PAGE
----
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Q: If Fassel wasn’t putting in the hours, as some would suggest, would that be a reason it seemed like we didn’t really gameplan to attack the opposition’s weakness’? It seemed against the Broncos, it would have been smarter to attack up the middle with our running game. I’m no expert at all, but it was the first game we started to call running plays to the outside and it was probably the only game so far we should have concentrated on attacking their smaller defensive line. Everyone knew how fast their linebackers were before the game but it seems like that is where we attacked. I only watched the game live so i could be wrong but do you think the change will result in Brian Billick really focusing on attacking the other teams weakness?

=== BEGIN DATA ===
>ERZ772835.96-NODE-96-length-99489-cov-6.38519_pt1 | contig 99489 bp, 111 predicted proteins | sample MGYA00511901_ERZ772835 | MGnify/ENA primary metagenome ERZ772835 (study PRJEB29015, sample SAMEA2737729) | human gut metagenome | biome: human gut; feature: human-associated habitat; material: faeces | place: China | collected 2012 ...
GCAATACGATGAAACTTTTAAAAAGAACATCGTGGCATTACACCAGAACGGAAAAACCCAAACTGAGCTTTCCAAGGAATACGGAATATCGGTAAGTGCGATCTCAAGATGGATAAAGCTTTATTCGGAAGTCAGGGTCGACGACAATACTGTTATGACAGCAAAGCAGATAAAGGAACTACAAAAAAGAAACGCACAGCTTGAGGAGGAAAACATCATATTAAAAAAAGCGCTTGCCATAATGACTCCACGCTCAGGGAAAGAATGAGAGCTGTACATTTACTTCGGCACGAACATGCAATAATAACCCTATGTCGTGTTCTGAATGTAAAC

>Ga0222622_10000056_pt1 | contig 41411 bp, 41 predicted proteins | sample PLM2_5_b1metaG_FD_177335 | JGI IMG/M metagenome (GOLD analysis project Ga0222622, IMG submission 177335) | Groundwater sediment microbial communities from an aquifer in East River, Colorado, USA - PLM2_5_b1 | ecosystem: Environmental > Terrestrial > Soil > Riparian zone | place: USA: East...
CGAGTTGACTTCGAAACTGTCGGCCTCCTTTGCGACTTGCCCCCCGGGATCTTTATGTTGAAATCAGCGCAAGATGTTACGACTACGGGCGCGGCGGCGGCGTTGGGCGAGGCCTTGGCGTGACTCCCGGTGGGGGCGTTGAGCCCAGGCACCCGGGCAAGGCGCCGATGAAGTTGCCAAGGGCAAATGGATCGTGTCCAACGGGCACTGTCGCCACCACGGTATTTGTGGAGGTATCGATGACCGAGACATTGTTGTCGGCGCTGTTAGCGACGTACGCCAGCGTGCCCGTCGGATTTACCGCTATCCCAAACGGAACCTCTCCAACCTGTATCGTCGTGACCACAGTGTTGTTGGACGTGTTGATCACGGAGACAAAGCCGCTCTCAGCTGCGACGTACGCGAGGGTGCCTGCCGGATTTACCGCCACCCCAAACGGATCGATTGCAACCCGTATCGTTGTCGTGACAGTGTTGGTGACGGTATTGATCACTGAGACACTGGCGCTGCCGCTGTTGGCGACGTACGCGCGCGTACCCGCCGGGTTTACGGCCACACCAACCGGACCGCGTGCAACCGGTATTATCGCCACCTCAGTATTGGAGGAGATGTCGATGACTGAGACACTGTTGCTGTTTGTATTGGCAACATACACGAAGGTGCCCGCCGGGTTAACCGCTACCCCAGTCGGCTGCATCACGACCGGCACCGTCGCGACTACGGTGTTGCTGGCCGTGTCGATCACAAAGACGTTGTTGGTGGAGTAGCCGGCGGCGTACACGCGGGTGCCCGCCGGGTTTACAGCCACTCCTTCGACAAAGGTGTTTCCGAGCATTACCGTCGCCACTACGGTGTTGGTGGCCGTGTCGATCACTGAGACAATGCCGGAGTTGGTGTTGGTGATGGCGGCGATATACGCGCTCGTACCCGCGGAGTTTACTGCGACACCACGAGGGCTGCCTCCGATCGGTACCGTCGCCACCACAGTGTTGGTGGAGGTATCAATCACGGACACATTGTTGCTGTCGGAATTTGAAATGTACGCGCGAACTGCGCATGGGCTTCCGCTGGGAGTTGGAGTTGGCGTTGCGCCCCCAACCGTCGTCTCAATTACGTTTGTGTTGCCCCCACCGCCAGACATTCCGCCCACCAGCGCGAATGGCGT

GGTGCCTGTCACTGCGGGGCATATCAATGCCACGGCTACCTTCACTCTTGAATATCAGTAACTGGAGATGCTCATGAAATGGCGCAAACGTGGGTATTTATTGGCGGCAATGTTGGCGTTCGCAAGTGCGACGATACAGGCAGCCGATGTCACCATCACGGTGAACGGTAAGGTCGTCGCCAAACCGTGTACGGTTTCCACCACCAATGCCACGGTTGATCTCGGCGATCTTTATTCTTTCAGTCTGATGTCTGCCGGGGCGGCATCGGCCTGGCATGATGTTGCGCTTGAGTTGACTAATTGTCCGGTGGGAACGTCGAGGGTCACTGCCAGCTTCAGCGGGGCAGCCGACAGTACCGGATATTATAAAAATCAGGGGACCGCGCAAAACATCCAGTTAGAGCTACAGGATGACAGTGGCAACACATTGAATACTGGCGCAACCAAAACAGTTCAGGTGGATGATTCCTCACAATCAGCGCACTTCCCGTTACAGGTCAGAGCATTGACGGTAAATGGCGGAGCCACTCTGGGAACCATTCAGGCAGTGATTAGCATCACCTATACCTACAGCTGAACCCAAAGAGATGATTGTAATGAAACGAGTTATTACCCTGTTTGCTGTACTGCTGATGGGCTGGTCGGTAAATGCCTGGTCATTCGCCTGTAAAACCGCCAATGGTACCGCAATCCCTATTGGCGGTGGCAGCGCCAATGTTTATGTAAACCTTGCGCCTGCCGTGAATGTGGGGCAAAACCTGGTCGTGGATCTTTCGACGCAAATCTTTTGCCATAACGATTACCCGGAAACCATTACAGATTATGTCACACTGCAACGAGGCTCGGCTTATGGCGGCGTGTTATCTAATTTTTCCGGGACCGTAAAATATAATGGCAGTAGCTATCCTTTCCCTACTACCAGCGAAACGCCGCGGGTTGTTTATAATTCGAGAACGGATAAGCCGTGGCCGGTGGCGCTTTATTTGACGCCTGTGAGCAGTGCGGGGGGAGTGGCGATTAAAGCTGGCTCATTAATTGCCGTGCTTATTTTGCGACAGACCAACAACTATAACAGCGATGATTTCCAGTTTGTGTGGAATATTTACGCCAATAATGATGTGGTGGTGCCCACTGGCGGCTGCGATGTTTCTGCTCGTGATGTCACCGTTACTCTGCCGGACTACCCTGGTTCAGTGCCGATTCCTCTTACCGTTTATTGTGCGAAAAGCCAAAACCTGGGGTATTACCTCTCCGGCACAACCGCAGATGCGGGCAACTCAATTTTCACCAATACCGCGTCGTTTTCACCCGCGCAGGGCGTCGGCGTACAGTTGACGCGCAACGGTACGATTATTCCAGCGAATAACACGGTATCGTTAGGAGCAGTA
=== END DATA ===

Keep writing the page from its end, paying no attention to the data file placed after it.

AARON WILSON: I have heard already from players that Brian Billick takes much longer to go over every single play. He seems much more actively involved and hands-on than Jim Fassel, who didn’t put in the time and was removed and distant from the players. Billick is much more inclined toward taking suggestions. I do agree that they played right to the Broncos’ chief strength instead of attacking them with physical runs. It was a crucial mistake.
Q: I have read on profootalltalk.com that the Ravens hoped Fassel would get a head cosching job this past offseason because they weren’t happy with the results from last season. If that is the case, & they didn’t want him back, why didn’t they do this prior to the season starting? Wouldn’t that have been easier than going thru all this drama?